Skip to main content
    • Aa
    • Aa

Kernel Regularized Least Squares: Reducing Misspecification Bias with a Flexible and Interpretable Machine Learning Approach

  • Jens Hainmueller (a1) and Chad Hazlett (a2)

We propose the use of Kernel Regularized Least Squares (KRLS) for social science modeling and inference problems. KRLS borrows from machine learning methods designed to solve regression and classification problems without relying on linearity or additivity assumptions. The method constructs a flexible hypothesis space that uses kernels as radial basis functions and finds the best-fitting surface in this space by minimizing a complexity-penalized least squares problem. We argue that the method is well-suited for social science inquiry because it avoids strong parametric assumptions, yet allows interpretation in ways analogous to generalized linear models while also permitting more complex interpretation to examine nonlinearities, interactions, and heterogeneous effects. We also extend the method in several directions to make it more effective for social inquiry, by (1) deriving estimators for the pointwise marginal effects and their variances, (2) establishing unbiasedness, consistency, and asymptotic normality of the KRLS estimator under fairly general conditions, (3) proposing a simple automated rule for choosing the kernel bandwidth, and (4) providing companion software. We illustrate the use of the method through simulations and empirical examples.

Corresponding author
e-mail: (corresponding author)
Linked references
Hide All

This list contains references from the content that can be linked to their source. For a full set of references and notes please see the PDF or HTML where available.

N. Beck , G. King , and L. Zeng 2000. Improving quantitative studies of international conflict: A conjecture. American Political Science Review 94: 2136.

T. Brambor , W. Clark , and M. Golder 2006. Understanding interaction models: Improving empirical analyses. Political Analysis 14(1): 6382.

E. De Vito , A. Caponnetto , and L. Rosasco 2005. Model selection for regularized least-squares algorithm in learning theory. Foundations of Computational Mathematics 5(1): 5985.

T. Evgeniou , M. Pontil , and T. Poggio 2000. Regularization networks and support vector machines. Advances in Computational Mathematics 13(1): 150.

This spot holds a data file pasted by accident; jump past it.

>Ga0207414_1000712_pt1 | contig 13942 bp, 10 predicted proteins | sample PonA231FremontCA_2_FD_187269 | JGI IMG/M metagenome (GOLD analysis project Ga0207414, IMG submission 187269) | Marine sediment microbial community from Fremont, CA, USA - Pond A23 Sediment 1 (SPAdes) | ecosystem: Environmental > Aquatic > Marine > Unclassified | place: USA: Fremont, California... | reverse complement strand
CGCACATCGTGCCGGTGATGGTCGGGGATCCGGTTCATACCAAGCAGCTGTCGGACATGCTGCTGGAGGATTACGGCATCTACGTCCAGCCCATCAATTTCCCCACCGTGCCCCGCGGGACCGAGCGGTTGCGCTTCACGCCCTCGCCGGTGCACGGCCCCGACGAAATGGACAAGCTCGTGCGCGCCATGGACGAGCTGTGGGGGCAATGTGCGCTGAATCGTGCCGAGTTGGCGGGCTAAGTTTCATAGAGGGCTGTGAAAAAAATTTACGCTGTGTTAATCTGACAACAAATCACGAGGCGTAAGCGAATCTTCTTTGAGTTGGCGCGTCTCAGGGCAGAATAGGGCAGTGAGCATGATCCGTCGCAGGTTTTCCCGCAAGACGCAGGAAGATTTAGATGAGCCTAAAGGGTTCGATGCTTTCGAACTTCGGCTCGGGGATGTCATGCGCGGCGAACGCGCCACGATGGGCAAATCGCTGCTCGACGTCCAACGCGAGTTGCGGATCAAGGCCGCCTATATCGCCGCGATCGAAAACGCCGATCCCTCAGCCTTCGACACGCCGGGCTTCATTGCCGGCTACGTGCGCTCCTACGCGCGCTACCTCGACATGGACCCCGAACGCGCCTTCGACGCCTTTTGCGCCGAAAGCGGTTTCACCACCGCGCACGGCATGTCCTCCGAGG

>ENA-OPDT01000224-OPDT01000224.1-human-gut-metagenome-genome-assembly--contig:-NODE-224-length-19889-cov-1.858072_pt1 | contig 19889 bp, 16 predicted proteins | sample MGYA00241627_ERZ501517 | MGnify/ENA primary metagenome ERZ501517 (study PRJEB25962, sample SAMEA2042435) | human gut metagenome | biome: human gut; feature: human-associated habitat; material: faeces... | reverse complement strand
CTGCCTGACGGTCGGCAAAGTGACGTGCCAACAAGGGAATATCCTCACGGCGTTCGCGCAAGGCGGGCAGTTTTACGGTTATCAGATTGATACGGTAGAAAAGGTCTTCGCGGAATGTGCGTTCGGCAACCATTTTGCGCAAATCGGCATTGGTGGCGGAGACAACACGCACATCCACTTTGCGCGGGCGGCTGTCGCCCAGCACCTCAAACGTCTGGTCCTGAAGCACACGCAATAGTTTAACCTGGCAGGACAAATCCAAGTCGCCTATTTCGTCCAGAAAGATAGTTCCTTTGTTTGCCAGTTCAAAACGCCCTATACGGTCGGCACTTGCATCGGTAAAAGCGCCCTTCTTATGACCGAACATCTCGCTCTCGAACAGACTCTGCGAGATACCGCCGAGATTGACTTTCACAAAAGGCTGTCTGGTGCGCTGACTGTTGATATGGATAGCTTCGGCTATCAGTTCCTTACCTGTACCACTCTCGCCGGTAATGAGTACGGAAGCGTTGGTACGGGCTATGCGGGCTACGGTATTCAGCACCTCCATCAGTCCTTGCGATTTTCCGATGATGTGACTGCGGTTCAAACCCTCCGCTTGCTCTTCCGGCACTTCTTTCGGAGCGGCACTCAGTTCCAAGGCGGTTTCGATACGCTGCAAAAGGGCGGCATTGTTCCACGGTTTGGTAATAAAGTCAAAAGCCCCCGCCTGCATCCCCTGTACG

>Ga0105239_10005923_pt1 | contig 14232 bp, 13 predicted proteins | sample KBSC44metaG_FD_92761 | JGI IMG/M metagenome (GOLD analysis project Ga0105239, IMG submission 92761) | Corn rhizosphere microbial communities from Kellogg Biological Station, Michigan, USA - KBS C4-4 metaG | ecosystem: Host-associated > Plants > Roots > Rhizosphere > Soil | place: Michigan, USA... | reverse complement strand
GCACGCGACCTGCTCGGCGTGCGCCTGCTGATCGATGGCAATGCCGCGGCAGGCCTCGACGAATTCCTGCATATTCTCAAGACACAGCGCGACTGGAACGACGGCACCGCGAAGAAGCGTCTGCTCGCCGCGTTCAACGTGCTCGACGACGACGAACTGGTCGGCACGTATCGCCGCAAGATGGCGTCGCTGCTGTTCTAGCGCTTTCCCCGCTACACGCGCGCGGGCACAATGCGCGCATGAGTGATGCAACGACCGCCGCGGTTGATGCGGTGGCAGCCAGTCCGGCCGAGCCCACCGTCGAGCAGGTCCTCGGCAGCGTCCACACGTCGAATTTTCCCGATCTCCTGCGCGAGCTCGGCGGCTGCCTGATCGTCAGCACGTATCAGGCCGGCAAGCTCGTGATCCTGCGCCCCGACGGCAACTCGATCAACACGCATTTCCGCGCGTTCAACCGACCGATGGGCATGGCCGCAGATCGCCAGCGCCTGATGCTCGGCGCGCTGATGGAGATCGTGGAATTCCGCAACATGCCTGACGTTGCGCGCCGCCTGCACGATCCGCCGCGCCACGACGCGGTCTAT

R. J. Friedrich 1982. In defense of multiplicative terms in multiple regression equations. American Journal of Political Science 26(4): 797833.

G. H. Golub , M. Heath , and G. Wahba 1979. Generalized cross-validation as a method for choosing a good ridge parameter. Technometrics 21(2): 215–23.

T. Hastie , R. Tibshirani , and J. Friedman 2009. The elements of statistical learning: Data mining, inference, and prediction. 2nd ed. New York, NY: Springer.

J. E. Jackson 1991. Estimation of models with variable coefficients. Political Analysis 3(1): 2749.

G. Kimeldorf , and G. Wahba 1970. A correspondence between Bayesian estimation on stochastic processes and smoothing by splines. Annals of Mathematical Statistics 41(2): 495502.

G. King , and L. Zeng 2006. The dangers of extreme counterfactuals. Political Analysis 14(2): 131–59.

S. N. Wood 2003. Thin plate regression splines. Journal of the Royal Statistical Society: Series B (Statistical Methodology) 65(1): 95114.

Recommend this journal

Email your librarian or administrator to recommend adding this journal to your organisation's collection.

Political Analysis
  • ISSN: 1047-1987
  • EISSN: 1476-4989
  • URL: /core/journals/political-analysis
Please enter your name
Please enter a valid email address
Who would you like to send this to? *
Type Description Title
Supplementary Materials

Hainmueller and Hazlett supplementary material

 PDF (844 KB)
844 KB


Altmetric attention score

Full text views

Total number of HTML views: 0
Total number of PDF views: 11 *
Loading metrics...

Abstract views

Total abstract views: 44 *
Loading metrics...

* Views captured on Cambridge Core between September 2016 - 27th April 2017. This data will be updated every 24 hours.